I am usually loath to post a link to any thing over at the National Interest but this article was written by a Military history prof at West Point and is right up the ally of many here. It starts out a little slogan heavy but it definitely builds. I



MP: Can anyone explain this? The Iranians fight in the open; the Gulfies slither around in secrecy. See https://twitter.com/SamTamiz/status/723304614058033152


New book by Hersh, "The Killing of Osama bin Laden"
"We had a ship, it was called the Cape Maid, it was parked out in the Med. The Syrians would let us destroy this stuff [the chemical weapons]… there was 1,308 tons that was shipped to the port…and we had, guess what, a forensic unit out there. Wouldn’t we like to really prove—here we have all his sarin and we had sarin from what happened in Ghouta, the UN had a team there and got samples—guess what?

It didn’t match. But we didn’t hear that. I now know it, I’m going to write a lot about it.

Guess what else we know from the forensic analysis we have (we had all the missiles in their arsenal). Nothing in their arsenal had anything close to what was on the ground in Ghouta."


I nominate that Wapo article for Worst Headline of the War:

"Pro-government warplanes bomb a rebel town that hates al-Qaeda, killing scores"

Phil Cattar

A quick answer off the top of my head without any deep analysis is that the men of these countries are soft physically and not particularly radicalized.They live a soft life and not really motivated to go to war in Syria.Qatar has the highest income per capita in the world......................Most of the difficult work in these countries,if not most of the work period,is done by foreigners........They will pay someone else to fight or be the weapons supplier.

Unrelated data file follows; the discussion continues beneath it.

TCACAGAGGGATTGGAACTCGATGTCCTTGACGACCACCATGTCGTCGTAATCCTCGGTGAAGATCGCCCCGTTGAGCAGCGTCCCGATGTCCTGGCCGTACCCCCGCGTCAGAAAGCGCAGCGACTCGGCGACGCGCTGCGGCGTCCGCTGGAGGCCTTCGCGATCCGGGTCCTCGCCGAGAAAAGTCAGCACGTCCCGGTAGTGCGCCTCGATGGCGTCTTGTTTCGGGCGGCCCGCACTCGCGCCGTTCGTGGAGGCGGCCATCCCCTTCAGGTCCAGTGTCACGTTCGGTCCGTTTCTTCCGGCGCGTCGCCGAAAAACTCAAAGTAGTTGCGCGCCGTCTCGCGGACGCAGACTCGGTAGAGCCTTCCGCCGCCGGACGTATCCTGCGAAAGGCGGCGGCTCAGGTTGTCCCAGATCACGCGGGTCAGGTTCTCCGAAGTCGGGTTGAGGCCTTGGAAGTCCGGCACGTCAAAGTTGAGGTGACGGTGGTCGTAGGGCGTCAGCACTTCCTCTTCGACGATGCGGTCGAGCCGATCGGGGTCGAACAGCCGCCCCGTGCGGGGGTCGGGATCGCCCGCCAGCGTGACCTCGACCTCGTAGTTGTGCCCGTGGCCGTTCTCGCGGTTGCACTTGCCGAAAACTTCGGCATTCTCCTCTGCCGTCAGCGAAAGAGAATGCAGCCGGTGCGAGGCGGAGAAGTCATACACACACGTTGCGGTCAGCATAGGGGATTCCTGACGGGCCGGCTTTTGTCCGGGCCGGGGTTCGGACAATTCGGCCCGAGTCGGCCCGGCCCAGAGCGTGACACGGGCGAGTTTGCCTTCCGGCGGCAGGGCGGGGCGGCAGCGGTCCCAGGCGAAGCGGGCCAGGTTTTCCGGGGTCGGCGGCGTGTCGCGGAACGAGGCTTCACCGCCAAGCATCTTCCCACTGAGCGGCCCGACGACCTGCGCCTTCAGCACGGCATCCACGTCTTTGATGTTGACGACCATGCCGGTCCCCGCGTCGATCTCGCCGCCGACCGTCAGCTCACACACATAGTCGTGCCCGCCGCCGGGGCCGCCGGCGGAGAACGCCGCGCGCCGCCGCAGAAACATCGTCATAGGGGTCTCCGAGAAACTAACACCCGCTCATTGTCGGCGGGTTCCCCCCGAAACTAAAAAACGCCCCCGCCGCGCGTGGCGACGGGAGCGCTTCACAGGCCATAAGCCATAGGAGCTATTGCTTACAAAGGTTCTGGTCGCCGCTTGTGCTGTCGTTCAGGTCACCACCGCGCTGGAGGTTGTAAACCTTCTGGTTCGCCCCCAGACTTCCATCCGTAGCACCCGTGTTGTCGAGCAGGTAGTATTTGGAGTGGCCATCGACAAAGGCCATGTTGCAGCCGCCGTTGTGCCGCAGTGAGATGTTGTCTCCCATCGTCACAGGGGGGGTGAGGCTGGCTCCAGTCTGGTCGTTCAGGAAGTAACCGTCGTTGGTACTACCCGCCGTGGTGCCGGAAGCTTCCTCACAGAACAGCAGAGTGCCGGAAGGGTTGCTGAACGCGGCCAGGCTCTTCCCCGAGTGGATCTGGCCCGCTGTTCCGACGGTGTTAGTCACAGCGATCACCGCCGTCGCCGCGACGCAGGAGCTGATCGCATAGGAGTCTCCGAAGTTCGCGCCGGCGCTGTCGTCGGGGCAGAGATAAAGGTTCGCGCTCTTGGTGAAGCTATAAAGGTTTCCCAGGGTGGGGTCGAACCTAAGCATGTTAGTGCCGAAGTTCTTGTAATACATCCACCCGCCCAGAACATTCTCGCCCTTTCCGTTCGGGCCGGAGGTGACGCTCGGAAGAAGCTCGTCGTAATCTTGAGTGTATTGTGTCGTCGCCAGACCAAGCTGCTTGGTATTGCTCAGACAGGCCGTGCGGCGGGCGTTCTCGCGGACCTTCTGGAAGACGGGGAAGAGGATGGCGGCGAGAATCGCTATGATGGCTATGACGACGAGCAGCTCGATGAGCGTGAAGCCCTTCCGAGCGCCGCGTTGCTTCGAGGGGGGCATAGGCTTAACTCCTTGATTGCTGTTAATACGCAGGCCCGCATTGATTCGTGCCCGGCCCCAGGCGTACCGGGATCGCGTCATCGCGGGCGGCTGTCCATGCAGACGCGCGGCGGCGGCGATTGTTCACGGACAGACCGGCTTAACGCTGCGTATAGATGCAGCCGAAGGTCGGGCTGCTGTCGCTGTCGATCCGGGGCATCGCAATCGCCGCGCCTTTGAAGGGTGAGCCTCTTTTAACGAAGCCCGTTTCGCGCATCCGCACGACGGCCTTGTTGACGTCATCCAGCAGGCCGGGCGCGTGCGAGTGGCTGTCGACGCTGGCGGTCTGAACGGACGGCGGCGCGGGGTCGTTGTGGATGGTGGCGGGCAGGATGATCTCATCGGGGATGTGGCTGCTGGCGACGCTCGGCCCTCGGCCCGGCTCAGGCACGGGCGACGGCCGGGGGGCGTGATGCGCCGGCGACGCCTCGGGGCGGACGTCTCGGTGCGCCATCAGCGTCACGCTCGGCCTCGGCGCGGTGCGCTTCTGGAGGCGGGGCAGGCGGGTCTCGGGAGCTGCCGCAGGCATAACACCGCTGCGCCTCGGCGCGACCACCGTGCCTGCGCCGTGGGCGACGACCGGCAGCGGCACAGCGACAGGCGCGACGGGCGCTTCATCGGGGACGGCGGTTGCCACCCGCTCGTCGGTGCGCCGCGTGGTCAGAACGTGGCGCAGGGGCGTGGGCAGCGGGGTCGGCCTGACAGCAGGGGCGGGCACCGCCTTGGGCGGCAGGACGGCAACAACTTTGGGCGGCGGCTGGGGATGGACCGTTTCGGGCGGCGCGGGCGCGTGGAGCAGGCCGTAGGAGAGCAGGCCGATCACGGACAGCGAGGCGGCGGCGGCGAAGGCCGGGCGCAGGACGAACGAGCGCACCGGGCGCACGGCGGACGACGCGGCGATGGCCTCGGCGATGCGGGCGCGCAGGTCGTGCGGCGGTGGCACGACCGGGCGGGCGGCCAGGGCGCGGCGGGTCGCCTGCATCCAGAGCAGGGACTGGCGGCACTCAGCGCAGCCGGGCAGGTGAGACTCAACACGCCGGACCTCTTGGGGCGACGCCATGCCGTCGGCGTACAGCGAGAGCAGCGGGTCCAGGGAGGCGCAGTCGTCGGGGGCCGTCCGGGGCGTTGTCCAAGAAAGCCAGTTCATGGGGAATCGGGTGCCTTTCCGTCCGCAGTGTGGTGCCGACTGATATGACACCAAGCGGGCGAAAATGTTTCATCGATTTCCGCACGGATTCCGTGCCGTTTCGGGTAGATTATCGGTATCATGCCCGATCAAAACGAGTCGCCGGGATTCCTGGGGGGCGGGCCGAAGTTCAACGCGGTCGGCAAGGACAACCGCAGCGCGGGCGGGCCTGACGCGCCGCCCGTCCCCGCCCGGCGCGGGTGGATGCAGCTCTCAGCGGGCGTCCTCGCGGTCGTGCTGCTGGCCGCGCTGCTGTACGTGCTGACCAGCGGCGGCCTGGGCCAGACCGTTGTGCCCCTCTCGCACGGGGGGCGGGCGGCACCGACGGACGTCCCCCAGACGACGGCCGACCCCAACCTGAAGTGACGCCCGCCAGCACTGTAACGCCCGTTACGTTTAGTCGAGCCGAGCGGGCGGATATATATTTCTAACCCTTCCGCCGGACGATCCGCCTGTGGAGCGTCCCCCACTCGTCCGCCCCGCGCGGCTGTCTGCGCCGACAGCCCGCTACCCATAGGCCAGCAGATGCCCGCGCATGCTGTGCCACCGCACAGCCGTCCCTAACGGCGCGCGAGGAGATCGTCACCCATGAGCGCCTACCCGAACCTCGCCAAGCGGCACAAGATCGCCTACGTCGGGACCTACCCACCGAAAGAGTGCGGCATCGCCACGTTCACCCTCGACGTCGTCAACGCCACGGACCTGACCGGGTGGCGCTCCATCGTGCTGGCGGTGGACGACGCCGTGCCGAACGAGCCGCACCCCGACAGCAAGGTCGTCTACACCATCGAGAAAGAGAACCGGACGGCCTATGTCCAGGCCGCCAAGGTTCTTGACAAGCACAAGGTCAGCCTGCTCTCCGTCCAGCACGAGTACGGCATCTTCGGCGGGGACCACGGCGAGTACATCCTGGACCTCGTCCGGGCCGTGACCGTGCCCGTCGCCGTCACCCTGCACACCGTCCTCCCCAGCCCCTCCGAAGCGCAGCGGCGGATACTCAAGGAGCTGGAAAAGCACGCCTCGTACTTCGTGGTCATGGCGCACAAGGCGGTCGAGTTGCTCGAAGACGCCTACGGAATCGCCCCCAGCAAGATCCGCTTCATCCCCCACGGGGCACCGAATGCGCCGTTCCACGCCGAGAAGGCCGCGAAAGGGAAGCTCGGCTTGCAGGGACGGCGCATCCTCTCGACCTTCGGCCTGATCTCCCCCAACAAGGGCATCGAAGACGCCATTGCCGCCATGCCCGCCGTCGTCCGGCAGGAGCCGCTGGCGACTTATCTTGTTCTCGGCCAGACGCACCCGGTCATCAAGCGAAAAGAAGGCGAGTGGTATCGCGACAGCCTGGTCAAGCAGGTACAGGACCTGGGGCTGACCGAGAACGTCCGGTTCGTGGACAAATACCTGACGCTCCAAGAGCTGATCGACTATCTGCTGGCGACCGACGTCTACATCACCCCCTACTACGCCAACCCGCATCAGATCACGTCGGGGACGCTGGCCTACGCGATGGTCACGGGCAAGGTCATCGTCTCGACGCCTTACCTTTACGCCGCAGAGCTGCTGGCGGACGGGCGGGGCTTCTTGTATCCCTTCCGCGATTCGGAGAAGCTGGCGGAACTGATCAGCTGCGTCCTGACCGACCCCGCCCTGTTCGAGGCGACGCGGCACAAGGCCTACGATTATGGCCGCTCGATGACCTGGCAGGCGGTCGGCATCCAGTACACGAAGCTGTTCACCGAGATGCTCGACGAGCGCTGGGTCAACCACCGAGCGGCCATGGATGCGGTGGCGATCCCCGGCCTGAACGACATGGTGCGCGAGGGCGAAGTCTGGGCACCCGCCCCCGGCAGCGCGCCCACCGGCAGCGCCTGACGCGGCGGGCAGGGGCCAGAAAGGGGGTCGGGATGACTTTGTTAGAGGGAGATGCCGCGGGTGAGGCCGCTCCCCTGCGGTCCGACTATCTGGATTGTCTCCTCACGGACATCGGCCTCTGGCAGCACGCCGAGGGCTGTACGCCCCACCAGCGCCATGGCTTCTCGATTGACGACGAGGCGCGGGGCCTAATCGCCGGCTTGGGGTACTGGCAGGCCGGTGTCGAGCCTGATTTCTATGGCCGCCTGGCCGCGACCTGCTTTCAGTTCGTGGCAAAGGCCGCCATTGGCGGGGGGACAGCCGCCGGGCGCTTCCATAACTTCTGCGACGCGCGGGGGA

Chris Chuba

It took the Russians about 3 weeks to deactivate almost 3,000 mines in Palmyra.

Over the same period, over a 100 Iraqi's have been killed or wounded returning to Ramadi while a U.S. company was contracted to remove mines there. The original number of mines was estimated in the hundreds but I did not find any stats given on the number of mines that they actually did remove during that time period.

Okay, I get that Ramadi is a city buried in rubble while Palmyra is just a large town but I am having some doubts about our use of private contractors for military operations. I suppose that a better test for the efficiency of the Russian operators will be to see how effective they are when they have to deal with the aftermath of a city such as the ISIS held portion of Deir Ezzor, Ramadi, or Aleppo. It just seems like we don't get anything close to the same value for the expense that we invest in these operations. Oddly enough there was even less transparency.